They are not Jews, but they have been propelling U.S. policy in the Middle East toward Zionism for decades. White evangelical Christians are one of the most loyal voting blocs to U.S. President Donald Trump and a key factor in the president’s constant backing of Israel.

For the second time in his presidency, Trump broke with traditional U.S. policy by recognizing as Israeli a disputed territory, in this case the Golan Heights, on the border with Syria, Lebanon and Jordan.

The strongest applause for that decision came not from American Jews, mostly Democrats, but from white evangelicals, who voted overwhelmingly for Trump in 2016 and among whom 69% continue to support him unwaveringly, according to a study published last week by the Pew research center.

“The main, and perhaps only, reason Trump is taking these steps in Israel is because it’s what his base of evangelical, white and conservative voters want him to do,” explained historian John Fea, author of “Believe Me: The Evangelical Road to Donald Trump.

Twenty-five percent of Americans, according to Pew, are evangelical Protestants, people who “believe in the absolute authority of the Bible and in salvation through Jesus,” as defined by University of North Texas political and religious expert Elizabeth Oldmixon for the Vox news portal.

The most fundamentalist evangelicals, who, according to Oldmixon, number about 15 million people, are the most vehement U.S. defenders of the Jewish state.

“Many evangelicals who support Trump believe that the restoration of Israel as a nation-state and the return of the Jews to their homeland is a harbinger of the return of Jesus Christ.

“It is an interpretation based on a literal reading of the prophetic books of the Old and New Testaments, and implies that Israel’s success as a nation is central to God’s future plan for the world,” he added.

Robert Jeffress, pastor of First Baptist Church in Dallas, Texas, and one of the most influential evangelical preachers in the White House, spelled out the biblical genesis of that theory in an article published on Fox News’ Web site.

“God promised Abraham, the father of the Jews, that he would give him and his descendants the land that now makes up modern Israel (…). That clear promise of God is the reason American Christians of both parties supported the recognition of the State of Israel in 1948,” the pastor summed up.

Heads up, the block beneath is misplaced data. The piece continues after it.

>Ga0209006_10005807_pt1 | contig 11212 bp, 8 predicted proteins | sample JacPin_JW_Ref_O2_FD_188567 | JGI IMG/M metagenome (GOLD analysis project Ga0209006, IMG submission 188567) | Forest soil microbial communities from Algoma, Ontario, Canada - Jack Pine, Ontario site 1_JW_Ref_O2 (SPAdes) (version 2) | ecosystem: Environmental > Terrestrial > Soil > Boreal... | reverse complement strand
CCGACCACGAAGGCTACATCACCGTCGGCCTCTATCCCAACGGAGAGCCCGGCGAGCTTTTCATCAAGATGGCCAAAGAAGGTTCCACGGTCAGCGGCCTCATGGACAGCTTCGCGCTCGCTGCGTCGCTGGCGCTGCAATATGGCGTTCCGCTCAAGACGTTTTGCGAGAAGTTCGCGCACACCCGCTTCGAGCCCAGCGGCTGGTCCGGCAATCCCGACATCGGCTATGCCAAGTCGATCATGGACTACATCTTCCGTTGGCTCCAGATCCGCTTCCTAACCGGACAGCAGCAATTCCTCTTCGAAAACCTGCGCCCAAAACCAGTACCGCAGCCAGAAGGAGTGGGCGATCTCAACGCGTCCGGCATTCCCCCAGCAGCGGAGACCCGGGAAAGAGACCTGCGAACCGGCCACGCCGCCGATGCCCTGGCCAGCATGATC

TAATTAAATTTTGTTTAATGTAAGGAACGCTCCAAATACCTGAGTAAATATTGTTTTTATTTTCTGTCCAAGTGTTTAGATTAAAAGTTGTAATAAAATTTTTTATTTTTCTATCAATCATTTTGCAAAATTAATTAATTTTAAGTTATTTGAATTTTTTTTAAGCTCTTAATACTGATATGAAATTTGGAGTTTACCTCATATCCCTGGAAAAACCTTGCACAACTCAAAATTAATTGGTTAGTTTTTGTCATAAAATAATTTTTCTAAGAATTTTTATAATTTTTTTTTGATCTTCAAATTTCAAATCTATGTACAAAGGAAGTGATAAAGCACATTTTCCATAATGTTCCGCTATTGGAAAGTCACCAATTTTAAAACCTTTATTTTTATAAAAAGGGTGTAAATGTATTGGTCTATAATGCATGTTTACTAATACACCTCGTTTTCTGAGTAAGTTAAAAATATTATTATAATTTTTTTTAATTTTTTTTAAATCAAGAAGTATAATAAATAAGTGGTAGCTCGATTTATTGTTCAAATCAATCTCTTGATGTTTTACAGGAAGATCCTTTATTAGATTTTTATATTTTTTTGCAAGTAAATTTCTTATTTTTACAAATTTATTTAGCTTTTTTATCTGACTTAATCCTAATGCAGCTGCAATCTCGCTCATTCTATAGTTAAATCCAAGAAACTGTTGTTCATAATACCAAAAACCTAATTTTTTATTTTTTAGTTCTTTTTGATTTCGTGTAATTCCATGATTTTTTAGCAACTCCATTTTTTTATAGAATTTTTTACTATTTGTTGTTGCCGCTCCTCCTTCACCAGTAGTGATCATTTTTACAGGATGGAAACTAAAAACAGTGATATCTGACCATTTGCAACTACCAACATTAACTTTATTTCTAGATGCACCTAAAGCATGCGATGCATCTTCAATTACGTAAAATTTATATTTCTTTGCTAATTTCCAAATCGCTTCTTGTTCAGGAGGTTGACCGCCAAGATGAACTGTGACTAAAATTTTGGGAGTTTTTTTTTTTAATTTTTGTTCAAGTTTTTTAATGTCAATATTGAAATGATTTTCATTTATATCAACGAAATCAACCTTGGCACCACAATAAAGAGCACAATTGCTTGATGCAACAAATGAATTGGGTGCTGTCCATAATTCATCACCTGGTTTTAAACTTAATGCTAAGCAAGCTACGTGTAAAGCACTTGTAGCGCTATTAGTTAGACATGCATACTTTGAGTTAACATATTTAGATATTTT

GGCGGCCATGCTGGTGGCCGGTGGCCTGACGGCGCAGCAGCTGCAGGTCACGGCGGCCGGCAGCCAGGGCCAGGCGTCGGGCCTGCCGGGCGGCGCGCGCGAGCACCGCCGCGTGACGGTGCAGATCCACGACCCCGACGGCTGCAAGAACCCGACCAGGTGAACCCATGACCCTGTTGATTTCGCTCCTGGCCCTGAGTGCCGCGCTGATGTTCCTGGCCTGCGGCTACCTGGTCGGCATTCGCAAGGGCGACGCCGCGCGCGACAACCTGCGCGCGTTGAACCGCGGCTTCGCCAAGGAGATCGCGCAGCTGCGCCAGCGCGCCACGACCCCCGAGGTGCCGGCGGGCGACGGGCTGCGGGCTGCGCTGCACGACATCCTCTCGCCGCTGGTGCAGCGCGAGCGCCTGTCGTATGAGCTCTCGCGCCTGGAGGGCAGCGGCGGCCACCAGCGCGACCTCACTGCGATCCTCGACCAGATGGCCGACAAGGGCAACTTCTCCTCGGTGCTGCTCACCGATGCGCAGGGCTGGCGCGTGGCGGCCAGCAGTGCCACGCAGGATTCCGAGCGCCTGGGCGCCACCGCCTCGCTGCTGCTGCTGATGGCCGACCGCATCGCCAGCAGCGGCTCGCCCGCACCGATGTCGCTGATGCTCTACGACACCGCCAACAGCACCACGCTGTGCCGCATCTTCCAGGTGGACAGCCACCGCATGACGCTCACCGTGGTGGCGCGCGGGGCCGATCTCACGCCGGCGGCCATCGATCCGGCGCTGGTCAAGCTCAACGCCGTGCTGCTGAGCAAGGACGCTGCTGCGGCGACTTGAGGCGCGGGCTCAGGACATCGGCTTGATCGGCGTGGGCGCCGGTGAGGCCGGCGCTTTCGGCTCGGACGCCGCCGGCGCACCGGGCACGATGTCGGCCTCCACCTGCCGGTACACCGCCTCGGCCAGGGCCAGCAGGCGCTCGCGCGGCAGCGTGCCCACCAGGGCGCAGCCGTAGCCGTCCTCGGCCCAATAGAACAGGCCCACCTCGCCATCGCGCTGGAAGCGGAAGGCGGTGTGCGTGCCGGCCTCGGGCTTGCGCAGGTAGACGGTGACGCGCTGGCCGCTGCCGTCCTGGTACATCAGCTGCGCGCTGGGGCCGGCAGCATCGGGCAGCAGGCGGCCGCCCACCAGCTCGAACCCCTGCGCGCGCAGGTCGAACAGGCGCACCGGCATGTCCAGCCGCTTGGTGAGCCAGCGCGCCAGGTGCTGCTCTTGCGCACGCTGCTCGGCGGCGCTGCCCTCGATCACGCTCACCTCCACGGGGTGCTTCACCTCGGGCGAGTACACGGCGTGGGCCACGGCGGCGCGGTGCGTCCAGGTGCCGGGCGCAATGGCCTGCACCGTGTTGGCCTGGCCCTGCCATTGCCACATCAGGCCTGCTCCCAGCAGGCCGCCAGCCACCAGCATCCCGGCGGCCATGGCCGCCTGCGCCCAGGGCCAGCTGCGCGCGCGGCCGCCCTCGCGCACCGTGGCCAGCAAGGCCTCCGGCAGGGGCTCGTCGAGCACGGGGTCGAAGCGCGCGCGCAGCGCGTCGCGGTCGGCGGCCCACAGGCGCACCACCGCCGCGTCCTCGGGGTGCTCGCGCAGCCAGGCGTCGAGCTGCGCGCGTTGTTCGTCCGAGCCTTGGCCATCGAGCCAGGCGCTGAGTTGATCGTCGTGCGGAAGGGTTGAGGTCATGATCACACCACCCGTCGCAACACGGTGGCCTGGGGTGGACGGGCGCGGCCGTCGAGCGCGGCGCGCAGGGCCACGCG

The evangelicals’ support for Trump disorientated many observers of the presidential race in 2016, when that conservative community decisively supported a candidate who had been divorced on two occasions, the protagonist of adultery scandals and who a few years ago defended the right to abortion.

Trump’s achievement was due in part to his selection as Vice-President of Mike Pence, who describes himself as a “born-again evangelical Catholic” and has infused the White House with deep social conservatism.

Another influential evangelical is Secretary of State Mike Pompeo, who last week said that Trump could have been sent by God to save Israel from the threat of Iran, like Queen Esther, who in a biblical episode interceded to save the Jews of the Persian Empire from genocide.

“As a Christian, of course I believe that’s possible,” Pompeo said in an interview with CBN television.

The conservative Christian vote may be key to Trump’s re-election in 2020, and two weeks ago a group of evangelical leaders received at the White House details of the peace plan that President Jared Kushner’s son-in-law will soon present.

“Several attendees expressed concern about the possibility that the peace plan could give the Palestinians a capital in East Jerusalem,” the Axios portal reported, citing a source who attended the meeting.

This rejection of the two-state solution brings the evangelicals into line with the Israeli right, and has fostered a symbiosis between Trump’s political priorities and those of Prime Minister Benjamin Netanyahu.